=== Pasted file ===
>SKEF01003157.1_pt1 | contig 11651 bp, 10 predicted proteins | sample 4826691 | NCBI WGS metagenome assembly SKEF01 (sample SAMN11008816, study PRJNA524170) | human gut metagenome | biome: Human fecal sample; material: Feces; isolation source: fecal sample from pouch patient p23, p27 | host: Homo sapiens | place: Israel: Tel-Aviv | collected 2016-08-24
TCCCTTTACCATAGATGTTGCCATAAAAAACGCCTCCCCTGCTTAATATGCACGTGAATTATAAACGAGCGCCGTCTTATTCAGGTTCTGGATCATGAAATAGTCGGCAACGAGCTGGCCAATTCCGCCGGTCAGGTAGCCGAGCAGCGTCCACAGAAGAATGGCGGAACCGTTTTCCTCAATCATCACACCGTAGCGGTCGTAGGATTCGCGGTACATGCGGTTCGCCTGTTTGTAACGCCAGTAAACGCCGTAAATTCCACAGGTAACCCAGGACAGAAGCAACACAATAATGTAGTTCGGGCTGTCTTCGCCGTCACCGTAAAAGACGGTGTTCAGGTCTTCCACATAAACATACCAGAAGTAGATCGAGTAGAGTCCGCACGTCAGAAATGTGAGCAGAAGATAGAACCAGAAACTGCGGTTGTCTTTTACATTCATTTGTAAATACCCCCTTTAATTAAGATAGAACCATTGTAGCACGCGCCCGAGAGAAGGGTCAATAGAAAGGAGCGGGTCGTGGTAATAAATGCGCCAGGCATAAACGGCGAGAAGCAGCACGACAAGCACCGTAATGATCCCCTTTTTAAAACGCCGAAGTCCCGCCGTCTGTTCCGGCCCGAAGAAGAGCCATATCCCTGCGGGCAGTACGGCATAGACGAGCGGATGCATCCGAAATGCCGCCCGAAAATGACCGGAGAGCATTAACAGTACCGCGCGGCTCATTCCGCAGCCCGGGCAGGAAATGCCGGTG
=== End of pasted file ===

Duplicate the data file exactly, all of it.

>SKEF01003157.1_pt1 | contig 11651 bp, 10 predicted proteins | sample 4826691 | NCBI WGS metagenome assembly SKEF01 (sample SAMN11008816, study PRJNA524170) | human gut metagenome | biome: Human fecal sample; material: Feces; isolation source: fecal sample from pouch patient p23, p27 | host: Homo sapiens | place: Israel: Tel-Aviv | collected 2016-08-24
TCCCTTTACCATAGATGTTGCCATAAAAAACGCCTCCCCTGCTTAATATGCACGTGAATTATAAACGAGCGCCGTCTTATTCAGGTTCTGGATCATGAAATAGTCGGCAACGAGCTGGCCAATTCCGCCGGTCAGGTAGCCGAGCAGCGTCCACAGAAGAATGGCGGAACCGTTTTCCTCAATCATCACACCGTAGCGGTCGTAGGATTCGCGGTACATGCGGTTCGCCTGTTTGTAACGCCAGTAAACGCCGTAAATTCCACAGGTAACCCAGGACAGAAGCAACACAATAATGTAGTTCGGGCTGTCTTCGCCGTCACCGTAAAAGACGGTGTTCAGGTCTTCCACATAAACATACCAGAAGTAGATCGAGTAGAGTCCGCACGTCAGAAATGTGAGCAGAAGATAGAACCAGAAACTGCGGTTGTCTTTTACATTCATTTGTAAATACCCCCTTTAATTAAGATAGAACCATTGTAGCACGCGCCCGAGAGAAGGGTCAATAGAAAGGAGCGGGTCGTGGTAATAAATGCGCCAGGCATAAACGGCGAGAAGCAGCACGACAAGCACCGTAATGATCCCCTTTTTAAAACGCCGAAGTCCCGCCGTCTGTTCCGGCCCGAAGAAGAGCCATATCCCTGCGGGCAGTACGGCATAGACGAGCGGATGCATCCGAAATGCCGCCCGAAAATGACCGGAGAGCATTAACAGTACCGCGCGGCTCATTCCGCAGCCCGGGCAGGAAATGCCGGTG